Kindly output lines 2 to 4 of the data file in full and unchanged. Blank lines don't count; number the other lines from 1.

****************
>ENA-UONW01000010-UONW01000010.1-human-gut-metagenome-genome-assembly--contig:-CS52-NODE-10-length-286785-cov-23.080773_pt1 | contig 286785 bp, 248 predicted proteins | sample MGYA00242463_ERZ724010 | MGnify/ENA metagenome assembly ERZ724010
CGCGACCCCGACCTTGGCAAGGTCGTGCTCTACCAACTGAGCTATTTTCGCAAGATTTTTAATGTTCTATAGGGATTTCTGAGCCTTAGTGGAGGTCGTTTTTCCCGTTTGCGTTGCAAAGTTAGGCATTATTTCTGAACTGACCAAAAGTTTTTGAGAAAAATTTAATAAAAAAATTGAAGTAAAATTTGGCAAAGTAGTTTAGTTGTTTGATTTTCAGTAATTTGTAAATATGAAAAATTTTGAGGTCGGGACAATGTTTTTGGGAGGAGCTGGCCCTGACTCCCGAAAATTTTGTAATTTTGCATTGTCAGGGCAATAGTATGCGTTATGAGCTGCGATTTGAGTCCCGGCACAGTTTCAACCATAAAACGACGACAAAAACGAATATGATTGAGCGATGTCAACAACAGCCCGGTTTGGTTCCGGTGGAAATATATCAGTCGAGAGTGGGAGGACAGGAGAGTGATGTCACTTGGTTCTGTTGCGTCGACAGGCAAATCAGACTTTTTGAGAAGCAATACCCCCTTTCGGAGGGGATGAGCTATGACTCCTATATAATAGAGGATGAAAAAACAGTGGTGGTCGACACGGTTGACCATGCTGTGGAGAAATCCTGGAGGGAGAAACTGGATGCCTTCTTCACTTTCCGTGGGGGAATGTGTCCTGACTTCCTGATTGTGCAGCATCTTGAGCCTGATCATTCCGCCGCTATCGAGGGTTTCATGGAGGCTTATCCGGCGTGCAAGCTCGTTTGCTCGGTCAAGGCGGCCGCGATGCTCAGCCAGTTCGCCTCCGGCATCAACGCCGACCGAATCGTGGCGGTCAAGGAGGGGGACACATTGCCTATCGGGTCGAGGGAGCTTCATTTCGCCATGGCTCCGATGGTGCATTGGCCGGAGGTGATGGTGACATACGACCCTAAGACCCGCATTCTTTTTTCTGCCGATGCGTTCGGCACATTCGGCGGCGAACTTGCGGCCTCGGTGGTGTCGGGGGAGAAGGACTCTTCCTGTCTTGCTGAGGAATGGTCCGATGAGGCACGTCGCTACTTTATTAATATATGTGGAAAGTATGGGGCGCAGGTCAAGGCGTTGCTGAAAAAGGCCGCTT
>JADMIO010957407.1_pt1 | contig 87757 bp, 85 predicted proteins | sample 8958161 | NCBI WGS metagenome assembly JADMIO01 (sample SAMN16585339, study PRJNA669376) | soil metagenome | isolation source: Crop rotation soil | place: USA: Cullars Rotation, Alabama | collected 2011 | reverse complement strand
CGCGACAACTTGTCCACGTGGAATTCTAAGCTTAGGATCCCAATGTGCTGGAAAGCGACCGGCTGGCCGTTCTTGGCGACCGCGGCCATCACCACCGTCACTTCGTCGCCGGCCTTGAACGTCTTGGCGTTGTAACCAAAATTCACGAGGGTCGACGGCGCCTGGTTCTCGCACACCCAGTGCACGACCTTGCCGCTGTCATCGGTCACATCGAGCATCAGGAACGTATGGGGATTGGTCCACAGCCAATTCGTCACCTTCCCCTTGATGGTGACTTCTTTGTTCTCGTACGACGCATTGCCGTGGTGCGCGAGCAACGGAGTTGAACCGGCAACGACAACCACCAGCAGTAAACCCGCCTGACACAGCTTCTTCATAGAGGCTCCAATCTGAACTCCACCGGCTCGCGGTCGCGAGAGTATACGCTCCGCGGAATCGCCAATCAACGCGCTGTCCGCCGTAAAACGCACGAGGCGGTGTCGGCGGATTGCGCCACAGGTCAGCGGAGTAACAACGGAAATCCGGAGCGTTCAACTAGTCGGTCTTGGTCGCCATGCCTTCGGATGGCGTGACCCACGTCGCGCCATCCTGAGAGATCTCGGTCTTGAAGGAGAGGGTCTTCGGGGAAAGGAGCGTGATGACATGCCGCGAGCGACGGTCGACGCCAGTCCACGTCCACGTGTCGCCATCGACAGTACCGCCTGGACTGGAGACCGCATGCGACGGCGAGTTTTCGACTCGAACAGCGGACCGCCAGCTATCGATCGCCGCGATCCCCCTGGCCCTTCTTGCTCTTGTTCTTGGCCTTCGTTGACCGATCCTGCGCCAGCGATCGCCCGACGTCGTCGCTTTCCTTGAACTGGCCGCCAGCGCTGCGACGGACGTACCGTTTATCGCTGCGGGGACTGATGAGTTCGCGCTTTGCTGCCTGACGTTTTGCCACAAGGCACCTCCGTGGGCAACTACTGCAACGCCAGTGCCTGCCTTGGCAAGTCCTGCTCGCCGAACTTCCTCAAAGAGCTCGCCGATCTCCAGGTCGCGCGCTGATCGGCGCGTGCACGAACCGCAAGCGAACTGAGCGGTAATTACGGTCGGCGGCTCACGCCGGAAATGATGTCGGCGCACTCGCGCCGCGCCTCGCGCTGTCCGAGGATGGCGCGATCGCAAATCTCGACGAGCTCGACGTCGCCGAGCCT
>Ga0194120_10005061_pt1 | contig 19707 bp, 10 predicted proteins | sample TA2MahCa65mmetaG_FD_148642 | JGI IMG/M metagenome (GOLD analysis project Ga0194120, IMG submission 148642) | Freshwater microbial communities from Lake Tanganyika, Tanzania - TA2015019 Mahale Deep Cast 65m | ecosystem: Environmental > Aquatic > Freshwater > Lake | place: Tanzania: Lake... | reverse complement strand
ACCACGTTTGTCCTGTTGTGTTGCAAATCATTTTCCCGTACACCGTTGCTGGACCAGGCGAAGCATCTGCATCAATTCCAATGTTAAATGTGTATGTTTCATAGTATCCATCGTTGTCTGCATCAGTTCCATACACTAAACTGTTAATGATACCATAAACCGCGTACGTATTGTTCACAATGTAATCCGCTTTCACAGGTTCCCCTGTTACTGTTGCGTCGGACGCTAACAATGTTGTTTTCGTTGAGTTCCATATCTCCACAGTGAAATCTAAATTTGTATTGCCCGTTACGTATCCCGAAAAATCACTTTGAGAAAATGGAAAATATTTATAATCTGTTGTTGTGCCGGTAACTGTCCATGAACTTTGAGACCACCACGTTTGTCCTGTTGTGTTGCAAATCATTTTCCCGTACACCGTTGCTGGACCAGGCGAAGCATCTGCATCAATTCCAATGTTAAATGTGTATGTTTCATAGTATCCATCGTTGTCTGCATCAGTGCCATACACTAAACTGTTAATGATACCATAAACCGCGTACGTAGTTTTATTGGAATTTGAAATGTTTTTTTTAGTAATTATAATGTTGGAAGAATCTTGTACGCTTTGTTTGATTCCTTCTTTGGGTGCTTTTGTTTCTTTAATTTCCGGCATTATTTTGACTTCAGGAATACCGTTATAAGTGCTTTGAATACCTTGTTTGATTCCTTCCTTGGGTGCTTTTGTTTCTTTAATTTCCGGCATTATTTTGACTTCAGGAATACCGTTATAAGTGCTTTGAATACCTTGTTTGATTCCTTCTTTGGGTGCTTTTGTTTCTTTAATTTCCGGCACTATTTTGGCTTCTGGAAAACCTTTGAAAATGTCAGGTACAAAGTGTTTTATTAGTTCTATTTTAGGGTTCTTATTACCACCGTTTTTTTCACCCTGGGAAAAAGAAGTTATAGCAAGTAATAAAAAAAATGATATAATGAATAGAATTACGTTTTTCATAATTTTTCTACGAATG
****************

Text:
CGCGACCCCGACCTTGGCAAGGTCGTGCTCTACCAACTGAGCTATTTTCGCAAGATTTTTAATGTTCTATAGGGATTTCTGAGCCTTAGTGGAGGTCGTTTTTCCCGTTTGCGTTGCAAAGTTAGGCATTATTTCTGAACTGACCAAAAGTTTTTGAGAAAAATTTAATAAAAAAATTGAAGTAAAATTTGGCAAAGTAGTTTAGTTGTTTGATTTTCAGTAATTTGTAAATATGAAAAATTTTGAGGTCGGGACAATGTTTTTGGGAGGAGCTGGCCCTGACTCCCGAAAATTTTGTAATTTTGCATTGTCAGGGCAATAGTATGCGTTATGAGCTGCGATTTGAGTCCCGGCACAGTTTCAACCATAAAACGACGACAAAAACGAATATGATTGAGCGATGTCAACAACAGCCCGGTTTGGTTCCGGTGGAAATATATCAGTCGAGAGTGGGAGGACAGGAGAGTGATGTCACTTGGTTCTGTTGCGTCGACAGGCAAATCAGACTTTTTGAGAAGCAATACCCCCTTTCGGAGGGGATGAGCTATGACTCCTATATAATAGAGGATGAAAAAACAGTGGTGGTCGACACGGTTGACCATGCTGTGGAGAAATCCTGGAGGGAGAAACTGGATGCCTTCTTCACTTTCCGTGGGGGAATGTGTCCTGACTTCCTGATTGTGCAGCATCTTGAGCCTGATCATTCCGCCGCTATCGAGGGTTTCATGGAGGCTTATCCGGCGTGCAAGCTCGTTTGCTCGGTCAAGGCGGCCGCGATGCTCAGCCAGTTCGCCTCCGGCATCAACGCCGACCGAATCGTGGCGGTCAAGGAGGGGGACACATTGCCTATCGGGTCGAGGGAGCTTCATTTCGCCATGGCTCCGATGGTGCATTGGCCGGAGGTGATGGTGACATACGACCCTAAGACCCGCATTCTTTTTTCTGCCGATGCGTTCGGCACATTCGGCGGCGAACTTGCGGCCTCGGTGGTGTCGGGGGAGAAGGACTCTTCCTGTCTTGCTGAGGAATGGTCCGATGAGGCACGTCGCTACTTTATTAATATATGTGGAAAGTATGGGGCGCAGGTCAAGGCGTTGCTGAAAAAGGCCGCTT
>JADMIO010957407.1_pt1 | contig 87757 bp, 85 predicted proteins | sample 8958161 | NCBI WGS metagenome assembly JADMIO01 (sample SAMN16585339, study PRJNA669376) | soil metagenome | isolation source: Crop rotation soil | place: USA: Cullars Rotation, Alabama | collected 2011 | reverse complement strand
CGCGACAACTTGTCCACGTGGAATTCTAAGCTTAGGATCCCAATGTGCTGGAAAGCGACCGGCTGGCCGTTCTTGGCGACCGCGGCCATCACCACCGTCACTTCGTCGCCGGCCTTGAACGTCTTGGCGTTGTAACCAAAATTCACGAGGGTCGACGGCGCCTGGTTCTCGCACACCCAGTGCACGACCTTGCCGCTGTCATCGGTCACATCGAGCATCAGGAACGTATGGGGATTGGTCCACAGCCAATTCGTCACCTTCCCCTTGATGGTGACTTCTTTGTTCTCGTACGACGCATTGCCGTGGTGCGCGAGCAACGGAGTTGAACCGGCAACGACAACCACCAGCAGTAAACCCGCCTGACACAGCTTCTTCATAGAGGCTCCAATCTGAACTCCACCGGCTCGCGGTCGCGAGAGTATACGCTCCGCGGAATCGCCAATCAACGCGCTGTCCGCCGTAAAACGCACGAGGCGGTGTCGGCGGATTGCGCCACAGGTCAGCGGAGTAACAACGGAAATCCGGAGCGTTCAACTAGTCGGTCTTGGTCGCCATGCCTTCGGATGGCGTGACCCACGTCGCGCCATCCTGAGAGATCTCGGTCTTGAAGGAGAGGGTCTTCGGGGAAAGGAGCGTGATGACATGCCGCGAGCGACGGTCGACGCCAGTCCACGTCCACGTGTCGCCATCGACAGTACCGCCTGGACTGGAGACCGCATGCGACGGCGAGTTTTCGACTCGAACAGCGGACCGCCAGCTATCGATCGCCGCGATCCCCCTGGCCCTTCTTGCTCTTGTTCTTGGCCTTCGTTGACCGATCCTGCGCCAGCGATCGCCCGACGTCGTCGCTTTCCTTGAACTGGCCGCCAGCGCTGCGACGGACGTACCGTTTATCGCTGCGGGGACTGATGAGTTCGCGCTTTGCTGCCTGACGTTTTGCCACAAGGCACCTCCGTGGGCAACTACTGCAACGCCAGTGCCTGCCTTGGCAAGTCCTGCTCGCCGAACTTCCTCAAAGAGCTCGCCGATCTCCAGGTCGCGCGCTGATCGGCGCGTGCACGAACCGCAAGCGAACTGAGCGGTAATTACGGTCGGCGGCTCACGCCGGAAATGATGTCGGCGCACTCGCGCCGCGCCTCGCGCTGTCCGAGGATGGCGCGATCGCAAATCTCGACGAGCTCGACGTCGCCGAGCCT